White heat of technology faraway in the skies, Concord leaving sound behind and  those Neil Armstrong strides.


   I have enjoyed 'White Heat' on television so far, though it only touches on the spirit of the 60s.
   It is too much of an artificial construct and the dialogue rather stilted. In order to deal with the awakening of issues of gender, sexuality and Civil Rights we are suppposed to believe that posh yet revolutionary protagonist Jack has succeeded in bringing together six very different students as his tenants in a London house owned by his MP father.
   However, this seems too much like a Big Brother experiment, created so that the major concerns of the times can be dealt with. I'm sure that Orla, the devout northern Irish Catholic, would never have agreed to Jack's diktats on 'free love' in the first place and others would have resisted.
   I admired the way the character Charlotte (played by the gorgeous Claire Foy) was developed through her totally credible conflict with her parents, even though her clothes change from 50s to 60s in the taxi and wielding of 'Lady Chatterley' were both too forced.
   I recall going out with a girl very much like her, who even wore the same red PVC coat! I thought she was beyond me and I turned out to be right! She liked me 'as a friend' and soon after I stopped seeing her she began dating my nemesis, the Head Boy who owned a motorbike and captained the rugby team.
   My youthful years straddled the decades, so the 60s were my teenage era.
   The kind of class warfare I indulged in were constant battles with teachers who all had their own forms of torture, either physical or the sheer boredom of lessons.
   The only street fighting I did was when we used to raid houses with bangers on Bonfire Night, or attack students with pea-shooters on Rag Day. My brother was one of them ; being set in concrete for charity, if I remember rightly.
   There's no doubt my background was completely different to any of the characters in 'White Heat' : son of a single mother who had always considered herself 'shocking' when it came to any sexual matters and who flirted with Communism and CND, I was never confined or restricted; if anything given too much licence.
   In fact, my brother was probably the most rebellious by being the most conservative. He joined the Armed Forces and showed no interest in a popular musical revolution which always engrossed me.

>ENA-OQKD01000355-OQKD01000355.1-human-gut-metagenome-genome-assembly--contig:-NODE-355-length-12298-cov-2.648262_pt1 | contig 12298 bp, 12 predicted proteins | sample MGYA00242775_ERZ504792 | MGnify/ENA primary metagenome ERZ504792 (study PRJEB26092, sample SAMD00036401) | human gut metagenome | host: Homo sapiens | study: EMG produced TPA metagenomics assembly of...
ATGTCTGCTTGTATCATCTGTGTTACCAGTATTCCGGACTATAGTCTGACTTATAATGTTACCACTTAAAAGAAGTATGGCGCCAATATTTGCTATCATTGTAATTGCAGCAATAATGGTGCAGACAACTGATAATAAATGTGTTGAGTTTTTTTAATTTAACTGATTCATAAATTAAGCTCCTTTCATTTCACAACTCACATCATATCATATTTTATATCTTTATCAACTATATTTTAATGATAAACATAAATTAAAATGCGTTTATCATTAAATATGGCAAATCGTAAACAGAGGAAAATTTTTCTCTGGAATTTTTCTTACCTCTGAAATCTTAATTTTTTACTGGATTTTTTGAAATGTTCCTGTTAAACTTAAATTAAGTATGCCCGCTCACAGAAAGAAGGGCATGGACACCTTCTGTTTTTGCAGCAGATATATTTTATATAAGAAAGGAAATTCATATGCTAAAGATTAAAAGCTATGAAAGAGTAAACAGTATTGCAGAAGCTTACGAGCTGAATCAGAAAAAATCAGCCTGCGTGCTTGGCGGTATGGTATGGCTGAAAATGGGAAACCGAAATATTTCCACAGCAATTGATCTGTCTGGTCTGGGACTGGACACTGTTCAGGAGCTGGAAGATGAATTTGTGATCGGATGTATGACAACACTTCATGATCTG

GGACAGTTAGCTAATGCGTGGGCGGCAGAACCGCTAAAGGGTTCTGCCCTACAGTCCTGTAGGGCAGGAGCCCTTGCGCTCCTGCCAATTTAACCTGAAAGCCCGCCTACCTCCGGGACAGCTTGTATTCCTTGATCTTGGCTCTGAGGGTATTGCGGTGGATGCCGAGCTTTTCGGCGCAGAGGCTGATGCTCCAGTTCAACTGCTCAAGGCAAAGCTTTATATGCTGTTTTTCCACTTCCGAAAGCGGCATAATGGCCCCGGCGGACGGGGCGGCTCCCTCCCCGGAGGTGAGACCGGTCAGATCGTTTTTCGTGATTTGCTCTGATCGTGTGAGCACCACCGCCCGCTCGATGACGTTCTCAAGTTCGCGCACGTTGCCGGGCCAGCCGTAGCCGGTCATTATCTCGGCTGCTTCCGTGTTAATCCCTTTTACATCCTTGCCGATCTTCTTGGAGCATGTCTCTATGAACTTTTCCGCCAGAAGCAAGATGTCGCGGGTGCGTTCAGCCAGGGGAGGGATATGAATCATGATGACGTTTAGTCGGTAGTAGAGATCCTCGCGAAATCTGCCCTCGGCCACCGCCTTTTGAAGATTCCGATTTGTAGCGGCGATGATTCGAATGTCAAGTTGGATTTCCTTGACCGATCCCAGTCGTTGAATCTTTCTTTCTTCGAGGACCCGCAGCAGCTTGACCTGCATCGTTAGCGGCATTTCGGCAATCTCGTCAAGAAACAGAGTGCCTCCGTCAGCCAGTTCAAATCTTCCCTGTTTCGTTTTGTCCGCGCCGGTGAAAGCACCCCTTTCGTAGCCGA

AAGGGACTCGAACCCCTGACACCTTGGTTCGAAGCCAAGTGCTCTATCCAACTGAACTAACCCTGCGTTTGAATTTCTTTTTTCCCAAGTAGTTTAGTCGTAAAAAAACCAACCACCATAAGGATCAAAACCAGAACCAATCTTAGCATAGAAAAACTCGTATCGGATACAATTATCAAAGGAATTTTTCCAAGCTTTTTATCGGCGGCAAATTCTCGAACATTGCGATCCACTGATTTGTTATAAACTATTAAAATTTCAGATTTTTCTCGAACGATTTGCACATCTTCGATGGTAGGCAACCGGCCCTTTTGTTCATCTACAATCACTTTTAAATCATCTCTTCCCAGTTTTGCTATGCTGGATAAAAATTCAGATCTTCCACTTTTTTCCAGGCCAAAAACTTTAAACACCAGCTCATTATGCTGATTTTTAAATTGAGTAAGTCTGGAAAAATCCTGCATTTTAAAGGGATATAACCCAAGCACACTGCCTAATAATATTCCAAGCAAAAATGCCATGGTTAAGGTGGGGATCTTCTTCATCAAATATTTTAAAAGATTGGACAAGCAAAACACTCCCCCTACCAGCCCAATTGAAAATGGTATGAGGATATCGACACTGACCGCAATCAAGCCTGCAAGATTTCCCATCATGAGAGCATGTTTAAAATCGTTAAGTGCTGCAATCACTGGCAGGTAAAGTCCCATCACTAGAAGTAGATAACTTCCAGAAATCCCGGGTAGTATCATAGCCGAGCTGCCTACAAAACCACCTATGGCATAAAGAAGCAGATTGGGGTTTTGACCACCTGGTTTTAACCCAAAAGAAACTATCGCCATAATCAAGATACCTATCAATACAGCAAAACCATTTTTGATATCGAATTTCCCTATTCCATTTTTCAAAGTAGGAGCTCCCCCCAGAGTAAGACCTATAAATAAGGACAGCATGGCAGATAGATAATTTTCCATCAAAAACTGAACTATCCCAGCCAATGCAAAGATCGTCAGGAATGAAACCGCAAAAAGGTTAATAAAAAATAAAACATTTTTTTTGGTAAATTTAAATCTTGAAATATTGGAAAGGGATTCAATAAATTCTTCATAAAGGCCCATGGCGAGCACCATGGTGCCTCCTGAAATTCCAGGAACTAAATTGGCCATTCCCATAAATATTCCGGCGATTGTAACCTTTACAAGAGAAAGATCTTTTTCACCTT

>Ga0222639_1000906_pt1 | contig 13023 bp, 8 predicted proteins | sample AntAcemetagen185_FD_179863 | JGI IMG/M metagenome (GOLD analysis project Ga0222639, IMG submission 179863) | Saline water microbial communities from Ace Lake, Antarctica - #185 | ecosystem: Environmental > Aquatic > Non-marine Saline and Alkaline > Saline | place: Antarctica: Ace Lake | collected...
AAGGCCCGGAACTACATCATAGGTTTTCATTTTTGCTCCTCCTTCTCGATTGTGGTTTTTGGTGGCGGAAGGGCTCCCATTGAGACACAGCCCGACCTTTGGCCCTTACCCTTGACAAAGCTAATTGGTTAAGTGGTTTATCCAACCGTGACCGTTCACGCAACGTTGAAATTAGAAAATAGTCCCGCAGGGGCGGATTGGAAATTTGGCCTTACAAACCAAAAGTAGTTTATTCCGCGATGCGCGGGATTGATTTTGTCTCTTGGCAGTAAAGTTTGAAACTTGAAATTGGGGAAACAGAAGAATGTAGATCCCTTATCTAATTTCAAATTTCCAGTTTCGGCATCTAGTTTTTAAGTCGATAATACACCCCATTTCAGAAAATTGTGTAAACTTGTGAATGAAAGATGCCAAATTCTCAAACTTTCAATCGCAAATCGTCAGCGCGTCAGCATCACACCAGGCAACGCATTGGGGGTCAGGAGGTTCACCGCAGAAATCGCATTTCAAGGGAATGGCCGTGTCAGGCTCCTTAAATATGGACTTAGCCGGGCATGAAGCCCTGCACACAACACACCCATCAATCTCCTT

On the other hand, my sister often tried to 'out-shock' my mother. She studied Social Anthropology at a London Uni. and visiting her I glimpsed something of that world depicted in 'White Heat'. She left Uni. to work at a kibbutz in Israel, doing 'a gap year' before anyone had even coined that phrase.
   The 60s did keep invading and disturbing our old-fashioned Grammar School.
   There was a drugs raid once and many of my friends were hauled out of lessons and interrogated by police on the premises. One of my friends ( whose brother was well-known for designing one album cover of a certain Elton John.......whatever happened to him?) was viciously attacked down town ; he had long hair and was mistaken for a student.
   We had one influential English teacher who was an Asian escapee from the apartheid regime in S. Africa and spoke about it on occasions. He was an inspirational teacher of Shakespeare and mostly tolerant of my heresies. He was a rarity then : someone who possessed a life outside the classroom and was unafraid to share it with us.
   6th formers in the late 60s were increasingly defined by the teams we supported, but especially by the music we liked and , at one stage, SOUL versus BLUES was as big a conflict as Oasis and Blur became for my older daughter's generation.
   Though I favoured the Blues and went to see John Mayall's band play locally, I savoured being apart from the mainstream: the only one who followed Soft Machine and preferred T.S. Eliot's words to those of Bob Dylan.
   One thing I vividly recall are the many times we visited an open psychiatric hospital outside town. We went to see my sister there, as she had fractured her skull whilst out walking on a mountain in Israel. She was fortunate to survive and was knocked back to infancy.
   The place was full of casualties of the 60s : suicides and breakdowns, drug addicts and victims of a time of excess, where no such consequences had been foreseen.